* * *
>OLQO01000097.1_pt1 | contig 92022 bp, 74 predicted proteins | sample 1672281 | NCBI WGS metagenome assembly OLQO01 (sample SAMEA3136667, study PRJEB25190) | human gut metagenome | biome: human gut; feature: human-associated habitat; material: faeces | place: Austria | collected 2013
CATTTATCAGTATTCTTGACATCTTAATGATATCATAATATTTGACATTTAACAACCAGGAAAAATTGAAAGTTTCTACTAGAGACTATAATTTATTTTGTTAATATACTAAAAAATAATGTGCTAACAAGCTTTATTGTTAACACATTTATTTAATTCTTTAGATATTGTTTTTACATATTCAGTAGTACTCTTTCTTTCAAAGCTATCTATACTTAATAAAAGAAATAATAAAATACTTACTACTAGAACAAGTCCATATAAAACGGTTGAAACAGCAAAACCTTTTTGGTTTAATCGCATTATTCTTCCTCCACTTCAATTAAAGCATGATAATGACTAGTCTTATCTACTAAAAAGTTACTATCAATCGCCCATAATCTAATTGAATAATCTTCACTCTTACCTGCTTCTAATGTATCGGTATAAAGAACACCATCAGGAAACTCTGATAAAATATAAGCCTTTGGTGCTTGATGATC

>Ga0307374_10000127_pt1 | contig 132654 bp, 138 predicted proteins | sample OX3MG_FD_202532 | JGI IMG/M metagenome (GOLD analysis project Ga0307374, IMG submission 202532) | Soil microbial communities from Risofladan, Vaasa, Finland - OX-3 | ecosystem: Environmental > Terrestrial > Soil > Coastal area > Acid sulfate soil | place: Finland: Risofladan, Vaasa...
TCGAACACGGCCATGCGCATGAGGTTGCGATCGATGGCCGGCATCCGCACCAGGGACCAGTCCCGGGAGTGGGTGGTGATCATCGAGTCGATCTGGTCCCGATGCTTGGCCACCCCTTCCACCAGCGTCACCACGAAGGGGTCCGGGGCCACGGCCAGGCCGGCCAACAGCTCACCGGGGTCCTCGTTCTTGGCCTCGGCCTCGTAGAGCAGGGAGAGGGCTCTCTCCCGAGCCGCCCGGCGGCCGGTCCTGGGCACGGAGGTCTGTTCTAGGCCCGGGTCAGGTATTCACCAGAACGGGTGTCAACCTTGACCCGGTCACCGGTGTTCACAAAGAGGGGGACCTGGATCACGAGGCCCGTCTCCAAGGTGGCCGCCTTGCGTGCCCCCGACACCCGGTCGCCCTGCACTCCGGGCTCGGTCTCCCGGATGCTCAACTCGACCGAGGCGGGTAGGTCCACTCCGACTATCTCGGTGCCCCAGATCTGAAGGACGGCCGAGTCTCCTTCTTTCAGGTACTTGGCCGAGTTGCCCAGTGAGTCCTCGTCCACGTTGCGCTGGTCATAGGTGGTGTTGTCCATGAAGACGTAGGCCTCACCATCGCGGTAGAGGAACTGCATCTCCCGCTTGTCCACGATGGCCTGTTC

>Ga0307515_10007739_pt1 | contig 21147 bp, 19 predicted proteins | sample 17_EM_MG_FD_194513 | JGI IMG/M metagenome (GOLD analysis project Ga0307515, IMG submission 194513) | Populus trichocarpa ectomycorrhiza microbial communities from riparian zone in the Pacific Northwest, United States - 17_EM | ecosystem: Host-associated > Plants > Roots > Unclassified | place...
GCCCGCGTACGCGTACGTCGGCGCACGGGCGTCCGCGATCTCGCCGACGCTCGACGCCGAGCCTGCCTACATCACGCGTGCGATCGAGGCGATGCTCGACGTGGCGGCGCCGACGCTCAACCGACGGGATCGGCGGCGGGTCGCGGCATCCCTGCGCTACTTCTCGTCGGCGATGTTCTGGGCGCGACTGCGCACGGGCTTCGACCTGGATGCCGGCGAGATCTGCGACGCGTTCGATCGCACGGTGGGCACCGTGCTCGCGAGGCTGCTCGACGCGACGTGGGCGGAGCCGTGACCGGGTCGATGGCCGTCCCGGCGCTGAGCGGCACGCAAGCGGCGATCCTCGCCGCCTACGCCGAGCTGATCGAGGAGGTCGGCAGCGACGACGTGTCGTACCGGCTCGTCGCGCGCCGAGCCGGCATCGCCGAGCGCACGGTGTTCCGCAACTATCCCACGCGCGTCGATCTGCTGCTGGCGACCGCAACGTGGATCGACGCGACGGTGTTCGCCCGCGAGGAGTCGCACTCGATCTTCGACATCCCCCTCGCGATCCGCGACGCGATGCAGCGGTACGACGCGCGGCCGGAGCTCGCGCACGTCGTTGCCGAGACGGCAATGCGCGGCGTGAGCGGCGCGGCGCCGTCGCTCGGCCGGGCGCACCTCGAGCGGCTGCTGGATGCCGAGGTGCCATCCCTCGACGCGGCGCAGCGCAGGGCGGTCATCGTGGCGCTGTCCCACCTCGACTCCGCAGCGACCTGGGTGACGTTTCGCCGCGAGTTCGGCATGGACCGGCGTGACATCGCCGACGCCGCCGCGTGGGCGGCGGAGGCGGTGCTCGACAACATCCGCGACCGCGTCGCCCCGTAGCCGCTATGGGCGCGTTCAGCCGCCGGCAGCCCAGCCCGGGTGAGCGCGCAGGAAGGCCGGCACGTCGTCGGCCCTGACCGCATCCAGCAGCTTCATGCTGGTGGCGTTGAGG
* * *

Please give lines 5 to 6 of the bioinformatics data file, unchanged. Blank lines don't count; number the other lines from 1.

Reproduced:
>Ga0307515_10007739_pt1 | contig 21147 bp, 19 predicted proteins | sample 17_EM_MG_FD_194513 | JGI IMG/M metagenome (GOLD analysis project Ga0307515, IMG submission 194513) | Populus trichocarpa ectomycorrhiza microbial communities from riparian zone in the Pacific Northwest, United States - 17_EM | ecosystem: Host-associated > Plants > Roots > Unclassified | place...
GCCCGCGTACGCGTACGTCGGCGCACGGGCGTCCGCGATCTCGCCGACGCTCGACGCCGAGCCTGCCTACATCACGCGTGCGATCGAGGCGATGCTCGACGTGGCGGCGCCGACGCTCAACCGACGGGATCGGCGGCGGGTCGCGGCATCCCTGCGCTACTTCTCGTCGGCGATGTTCTGGGCGCGACTGCGCACGGGCTTCGACCTGGATGCCGGCGAGATCTGCGACGCGTTCGATCGCACGGTGGGCACCGTGCTCGCGAGGCTGCTCGACGCGACGTGGGCGGAGCCGTGACCGGGTCGATGGCCGTCCCGGCGCTGAGCGGCACGCAAGCGGCGATCCTCGCCGCCTACGCCGAGCTGATCGAGGAGGTCGGCAGCGACGACGTGTCGTACCGGCTCGTCGCGCGCCGAGCCGGCATCGCCGAGCGCACGGTGTTCCGCAACTATCCCACGCGCGTCGATCTGCTGCTGGCGACCGCAACGTGGATCGACGCGACGGTGTTCGCCCGCGAGGAGTCGCACTCGATCTTCGACATCCCCCTCGCGATCCGCGACGCGATGCAGCGGTACGACGCGCGGCCGGAGCTCGCGCACGTCGTTGCCGAGACGGCAATGCGCGGCGTGAGCGGCGCGGCGCCGTCGCTCGGCCGGGCGCACCTCGAGCGGCTGCTGGATGCCGAGGTGCCATCCCTCGACGCGGCGCAGCGCAGGGCGGTCATCGTGGCGCTGTCCCACCTCGACTCCGCAGCGACCTGGGTGACGTTTCGCCGCGAGTTCGGCATGGACCGGCGTGACATCGCCGACGCCGCCGCGTGGGCGGCGGAGGCGGTGCTCGACAACATCCGCGACCGCGTCGCCCCGTAGCCGCTATGGGCGCGTTCAGCCGCCGGCAGCCCAGCCCGGGTGAGCGCGCAGGAAGGCCGGCACGTCGTCGGCCCTGACCGCATCCAGCAGCTTCATGCTGGTGGCGTTGAGG